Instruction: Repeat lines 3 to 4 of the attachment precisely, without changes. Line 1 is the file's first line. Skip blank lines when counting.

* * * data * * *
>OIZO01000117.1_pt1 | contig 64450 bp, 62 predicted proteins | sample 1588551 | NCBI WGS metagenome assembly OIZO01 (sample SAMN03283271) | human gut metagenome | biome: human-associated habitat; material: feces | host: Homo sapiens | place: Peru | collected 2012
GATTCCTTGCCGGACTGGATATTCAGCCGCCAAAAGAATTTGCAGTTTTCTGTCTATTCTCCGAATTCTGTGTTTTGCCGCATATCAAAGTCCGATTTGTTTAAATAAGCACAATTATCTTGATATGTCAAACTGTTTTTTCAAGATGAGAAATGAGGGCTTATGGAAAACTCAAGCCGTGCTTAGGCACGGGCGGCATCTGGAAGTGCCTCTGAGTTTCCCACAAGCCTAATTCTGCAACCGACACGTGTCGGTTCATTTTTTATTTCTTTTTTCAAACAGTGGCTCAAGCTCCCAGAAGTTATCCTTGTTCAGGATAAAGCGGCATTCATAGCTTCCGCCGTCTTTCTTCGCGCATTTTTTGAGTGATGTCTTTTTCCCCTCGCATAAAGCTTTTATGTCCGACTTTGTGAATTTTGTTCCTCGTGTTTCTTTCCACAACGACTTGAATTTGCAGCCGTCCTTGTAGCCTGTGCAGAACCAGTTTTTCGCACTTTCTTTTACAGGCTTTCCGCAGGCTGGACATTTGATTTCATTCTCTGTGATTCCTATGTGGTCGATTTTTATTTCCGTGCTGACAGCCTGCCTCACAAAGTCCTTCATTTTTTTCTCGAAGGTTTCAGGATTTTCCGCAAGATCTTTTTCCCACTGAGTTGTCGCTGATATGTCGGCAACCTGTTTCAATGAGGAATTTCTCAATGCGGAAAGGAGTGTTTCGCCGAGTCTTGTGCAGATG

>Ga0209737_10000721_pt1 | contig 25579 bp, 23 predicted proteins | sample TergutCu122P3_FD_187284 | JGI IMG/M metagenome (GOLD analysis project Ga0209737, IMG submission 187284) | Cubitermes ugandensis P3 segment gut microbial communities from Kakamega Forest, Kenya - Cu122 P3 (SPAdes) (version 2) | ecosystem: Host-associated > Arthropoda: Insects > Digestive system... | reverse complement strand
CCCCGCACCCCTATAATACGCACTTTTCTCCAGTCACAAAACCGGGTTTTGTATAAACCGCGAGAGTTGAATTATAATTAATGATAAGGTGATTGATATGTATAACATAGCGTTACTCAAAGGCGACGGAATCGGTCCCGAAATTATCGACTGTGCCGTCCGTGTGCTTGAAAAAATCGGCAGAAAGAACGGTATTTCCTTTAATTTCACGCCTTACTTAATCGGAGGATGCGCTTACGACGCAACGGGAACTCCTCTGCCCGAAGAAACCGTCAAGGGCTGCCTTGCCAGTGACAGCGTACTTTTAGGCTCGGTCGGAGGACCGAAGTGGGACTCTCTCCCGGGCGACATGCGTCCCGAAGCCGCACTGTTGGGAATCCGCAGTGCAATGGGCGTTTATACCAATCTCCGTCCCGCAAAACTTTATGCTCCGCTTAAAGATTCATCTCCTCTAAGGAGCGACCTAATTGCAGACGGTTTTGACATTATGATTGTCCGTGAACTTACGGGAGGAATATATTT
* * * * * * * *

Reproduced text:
>Ga0209737_10000721_pt1 | contig 25579 bp, 23 predicted proteins | sample TergutCu122P3_FD_187284 | JGI IMG/M metagenome (GOLD analysis project Ga0209737, IMG submission 187284) | Cubitermes ugandensis P3 segment gut microbial communities from Kakamega Forest, Kenya - Cu122 P3 (SPAdes) (version 2) | ecosystem: Host-associated > Arthropoda: Insects > Digestive system... | reverse complement strand
CCCCGCACCCCTATAATACGCACTTTTCTCCAGTCACAAAACCGGGTTTTGTATAAACCGCGAGAGTTGAATTATAATTAATGATAAGGTGATTGATATGTATAACATAGCGTTACTCAAAGGCGACGGAATCGGTCCCGAAATTATCGACTGTGCCGTCCGTGTGCTTGAAAAAATCGGCAGAAAGAACGGTATTTCCTTTAATTTCACGCCTTACTTAATCGGAGGATGCGCTTACGACGCAACGGGAACTCCTCTGCCCGAAGAAACCGTCAAGGGCTGCCTTGCCAGTGACAGCGTACTTTTAGGCTCGGTCGGAGGACCGAAGTGGGACTCTCTCCCGGGCGACATGCGTCCCGAAGCCGCACTGTTGGGAATCCGCAGTGCAATGGGCGTTTATACCAATCTCCGTCCCGCAAAACTTTATGCTCCGCTTAAAGATTCATCTCCTCTAAGGAGCGACCTAATTGCAGACGGTTTTGACATTATGATTGTCCGTGAACTTACGGGAGGAATATATTT